Better Solutions at Coors & Blake, Part I: What is Currently Planned

When does a highway become a street? When does a thoroughfare to somewhere else become a place to “shop-and-stroll”?

Questions such as these might not seem germane when talking about the project to improve the Coors & Blake intersection and roadway immediately adjacent, and putting the term “shop-and-stroll” within the same metaphorical area code patently ludicrous.

But is this really the case?

Before are two Google StreetView images of the NW corner of Coors at Blake. The first is from 2008, when the Coors & Blake project was first scheduled to be completed. The second is from earlier this year.




Notice any differences?

To put names/businesses on the places depicted in the 2nd photo, looking left to right that’s a Wendy’s (open until 1 a.m., 2 in the morning on weekends), a Murphy’s Express gas/convenience store, and an O’Reilly Auto Parts. So, regardless of how one is getting to these places, there’s a new desirability to slow down, stop and enter establishments in what was just a big sea of sand eight years ago.

As proposed, the Coors & Blake project predominantly considers the space above to be the 2008 sea of sand. Depicting the scope of such projects is always tough without passing along a bewildering number of plan drawings, so let’s focus first on just one-cross section shown last Thursday at the Coors & Blake open house, that of how Coors will “typically” look post-project:



Even in this little excerpt of the overall, there’s a great amount of information to ponder. A few of those ponderings:

  • There ain’t any sidewalk.
  • Bike lanes aren’t buffered, despite the 24,000 average weekday traffic and 45 mph posted speed.
  • Driving lanes are 12 feet, a bit wider than the recommended “calming” 10.5 or 11.
  • There’s a curb median preventing left turns into businesses along Coors until a certain spot we’ll talk about later.
  • Getting back to the sidewalk, or lack thereof, there’s a seven-foot taper scheduled that will be great for drainage, but probably not quite as great for cyclists or anyone walking the dirt gully between the taper and businesses.

In sum, the project simply proposes Coors remain a highway at Blake. The 45 mph speed limit, if it is to technically remain in place, is nothing but a number. Actual speeds will continue to be far above that. Folks wishing to slow down and stop at the businesses will do so at their peril. Anyone choosing to bike along this stretch will find it extremely uncomfortable, particularly at the circled area at the very top of this birds’ eye project view shown at last week’s public meeting:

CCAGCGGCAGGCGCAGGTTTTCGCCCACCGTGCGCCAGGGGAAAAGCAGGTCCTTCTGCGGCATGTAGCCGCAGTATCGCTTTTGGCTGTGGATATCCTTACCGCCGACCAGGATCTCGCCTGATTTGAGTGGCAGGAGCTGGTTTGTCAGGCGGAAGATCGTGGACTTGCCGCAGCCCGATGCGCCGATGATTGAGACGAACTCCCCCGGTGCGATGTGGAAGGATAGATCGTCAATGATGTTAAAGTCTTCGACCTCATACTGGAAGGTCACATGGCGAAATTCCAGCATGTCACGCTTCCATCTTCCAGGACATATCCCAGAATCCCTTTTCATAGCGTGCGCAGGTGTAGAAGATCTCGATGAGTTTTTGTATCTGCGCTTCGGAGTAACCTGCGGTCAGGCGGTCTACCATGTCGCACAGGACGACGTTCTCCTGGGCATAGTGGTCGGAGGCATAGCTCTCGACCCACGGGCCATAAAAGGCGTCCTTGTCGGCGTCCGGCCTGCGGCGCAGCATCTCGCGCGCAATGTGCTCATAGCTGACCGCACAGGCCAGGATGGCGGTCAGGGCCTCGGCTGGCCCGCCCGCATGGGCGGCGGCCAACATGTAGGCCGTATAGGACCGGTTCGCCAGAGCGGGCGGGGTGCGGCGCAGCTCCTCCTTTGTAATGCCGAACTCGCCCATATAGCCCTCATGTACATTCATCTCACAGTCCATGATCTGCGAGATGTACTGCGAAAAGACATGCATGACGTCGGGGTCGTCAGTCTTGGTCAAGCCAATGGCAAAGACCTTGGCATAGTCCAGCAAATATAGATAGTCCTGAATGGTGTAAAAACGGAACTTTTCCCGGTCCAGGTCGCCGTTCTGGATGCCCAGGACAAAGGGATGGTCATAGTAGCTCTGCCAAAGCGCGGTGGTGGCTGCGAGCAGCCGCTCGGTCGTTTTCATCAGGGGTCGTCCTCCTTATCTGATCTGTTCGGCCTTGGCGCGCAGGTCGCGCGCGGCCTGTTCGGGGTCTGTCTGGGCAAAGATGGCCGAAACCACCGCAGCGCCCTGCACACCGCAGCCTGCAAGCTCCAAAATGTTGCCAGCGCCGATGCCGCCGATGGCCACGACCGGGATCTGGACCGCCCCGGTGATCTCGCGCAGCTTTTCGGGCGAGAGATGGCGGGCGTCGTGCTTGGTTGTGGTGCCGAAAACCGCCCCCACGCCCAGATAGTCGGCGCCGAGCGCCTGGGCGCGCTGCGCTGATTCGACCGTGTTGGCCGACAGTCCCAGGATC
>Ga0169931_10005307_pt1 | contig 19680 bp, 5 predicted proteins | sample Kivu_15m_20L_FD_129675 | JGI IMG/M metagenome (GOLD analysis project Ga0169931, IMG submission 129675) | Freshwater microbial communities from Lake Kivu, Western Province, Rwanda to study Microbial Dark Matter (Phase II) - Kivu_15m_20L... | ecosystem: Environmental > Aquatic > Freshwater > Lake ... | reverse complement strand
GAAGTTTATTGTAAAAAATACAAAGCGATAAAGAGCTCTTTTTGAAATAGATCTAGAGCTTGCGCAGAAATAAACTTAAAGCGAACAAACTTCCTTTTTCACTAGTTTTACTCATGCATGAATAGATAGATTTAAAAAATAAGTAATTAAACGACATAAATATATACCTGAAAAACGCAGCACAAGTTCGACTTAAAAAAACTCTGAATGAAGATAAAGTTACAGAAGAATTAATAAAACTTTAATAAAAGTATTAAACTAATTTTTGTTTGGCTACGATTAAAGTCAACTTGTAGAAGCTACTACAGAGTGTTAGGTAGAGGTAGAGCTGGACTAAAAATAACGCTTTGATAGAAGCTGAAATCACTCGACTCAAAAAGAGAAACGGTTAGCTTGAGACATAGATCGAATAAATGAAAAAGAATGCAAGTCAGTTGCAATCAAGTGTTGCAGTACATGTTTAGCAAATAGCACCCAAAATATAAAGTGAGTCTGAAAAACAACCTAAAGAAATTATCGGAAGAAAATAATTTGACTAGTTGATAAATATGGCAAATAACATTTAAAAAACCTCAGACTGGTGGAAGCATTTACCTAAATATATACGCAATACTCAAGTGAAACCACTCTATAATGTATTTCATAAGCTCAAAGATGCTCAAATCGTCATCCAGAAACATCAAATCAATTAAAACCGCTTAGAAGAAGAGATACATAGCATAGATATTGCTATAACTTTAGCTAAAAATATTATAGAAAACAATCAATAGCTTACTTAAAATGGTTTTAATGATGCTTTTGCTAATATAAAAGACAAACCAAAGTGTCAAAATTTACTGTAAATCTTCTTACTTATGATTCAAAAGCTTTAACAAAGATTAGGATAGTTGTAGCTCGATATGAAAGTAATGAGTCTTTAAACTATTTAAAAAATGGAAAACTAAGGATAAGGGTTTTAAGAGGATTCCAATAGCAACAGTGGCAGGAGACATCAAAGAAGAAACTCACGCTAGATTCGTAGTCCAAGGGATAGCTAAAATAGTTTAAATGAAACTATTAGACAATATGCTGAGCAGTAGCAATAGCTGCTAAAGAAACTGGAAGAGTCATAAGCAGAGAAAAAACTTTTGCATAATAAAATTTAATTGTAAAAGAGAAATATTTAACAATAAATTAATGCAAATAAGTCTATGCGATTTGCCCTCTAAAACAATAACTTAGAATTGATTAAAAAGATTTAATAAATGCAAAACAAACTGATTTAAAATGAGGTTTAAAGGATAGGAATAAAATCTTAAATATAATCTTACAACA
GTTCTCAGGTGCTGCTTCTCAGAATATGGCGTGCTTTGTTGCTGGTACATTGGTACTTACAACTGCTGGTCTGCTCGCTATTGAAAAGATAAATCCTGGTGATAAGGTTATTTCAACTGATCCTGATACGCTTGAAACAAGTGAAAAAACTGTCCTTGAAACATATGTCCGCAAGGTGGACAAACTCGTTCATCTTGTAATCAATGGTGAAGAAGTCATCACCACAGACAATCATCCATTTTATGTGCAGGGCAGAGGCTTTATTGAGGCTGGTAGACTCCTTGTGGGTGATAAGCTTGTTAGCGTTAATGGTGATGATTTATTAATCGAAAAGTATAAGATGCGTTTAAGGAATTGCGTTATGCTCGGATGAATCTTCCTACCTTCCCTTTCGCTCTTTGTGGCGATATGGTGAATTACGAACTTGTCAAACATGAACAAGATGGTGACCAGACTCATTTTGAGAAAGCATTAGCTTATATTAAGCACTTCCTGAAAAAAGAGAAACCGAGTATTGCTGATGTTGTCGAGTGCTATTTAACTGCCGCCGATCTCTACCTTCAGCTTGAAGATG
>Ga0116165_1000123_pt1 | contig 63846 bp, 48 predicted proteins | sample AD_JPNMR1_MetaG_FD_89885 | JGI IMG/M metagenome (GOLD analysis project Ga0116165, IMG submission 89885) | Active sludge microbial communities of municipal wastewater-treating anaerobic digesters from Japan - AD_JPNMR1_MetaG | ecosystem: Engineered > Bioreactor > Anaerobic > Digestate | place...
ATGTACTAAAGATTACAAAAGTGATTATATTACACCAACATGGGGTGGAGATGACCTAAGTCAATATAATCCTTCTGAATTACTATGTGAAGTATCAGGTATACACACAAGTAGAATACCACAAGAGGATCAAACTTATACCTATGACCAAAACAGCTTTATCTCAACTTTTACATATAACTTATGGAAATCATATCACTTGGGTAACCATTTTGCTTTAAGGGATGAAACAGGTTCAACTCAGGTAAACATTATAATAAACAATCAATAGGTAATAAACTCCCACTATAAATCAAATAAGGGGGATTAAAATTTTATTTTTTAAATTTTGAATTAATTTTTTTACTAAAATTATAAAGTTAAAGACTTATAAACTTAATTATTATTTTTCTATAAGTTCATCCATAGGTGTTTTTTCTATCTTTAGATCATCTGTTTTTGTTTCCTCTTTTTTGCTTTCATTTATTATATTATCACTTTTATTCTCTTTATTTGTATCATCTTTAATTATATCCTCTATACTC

The circled area is one interesting aspect of this photo. Another is that it was taken prior to the Wendy’s even existing. See that big sea of sand…that’a big-ass Wendy’s now (open until 1 a.m., 2 in the morning on weekends!). Access to the O’Reilly’s, Murphy’s and big-ass Wendy’s all happen at one spot on Coors.

And, as in unfortunately true in little snippets throughout Coors in the South Valley, the developer of O’Reilly’s put an teeny orphan bike lane southbound adjacent. So, the upshot is that anyone insane enough to ride this orphan bike lane will gratefully see it now connected to a bike lane (at least as far south as the project extends…it stops after that), IF, and I repeat IF, they can survive crossing this singular entrance to the three business, an entrance that will include a left-turn option for northbound Coors motorists.

And yeah, the sidewalk abruptly ends at the intersection of Blake.

To repeat and conclude: The proposed 2016 project to improve the intersection of Coors & Blake leaves Coors the same de facto NM-45 highway it was when created decades ago, the same highway running south along the rural farms, rail tracks, cattails festooned wetlands, pueblo and sleepy neighborhoods down to Los Lunas.

To say the plan represents what Coors was in 2008 is actually understatement. It really harkens back to a time closer to when Wendy’s looked like this:


Not wishing to only complain without offering solutions, but also looking at how long this post has droned on, let’s take a gander in our next post on how Coors & Blake might better serve its neighborhood in 2016. Meanwhile, I suddenly have this serious jones for a hamburger for some reason. I can’t explain it.


4 thoughts on “Better Solutions at Coors & Blake, Part I: What is Currently Planned

  1. […] The above graphic was one of many interesting observations and ideas expressed at the #Moveequity Tweetchat held this past Wednesday. Issues of environmental and health justice are important everywhere, Burque included. One can’t help but see the figures on sidewalks and street lighting above and tie it into our discussion this week on the intersection of Coors and Blake. […]


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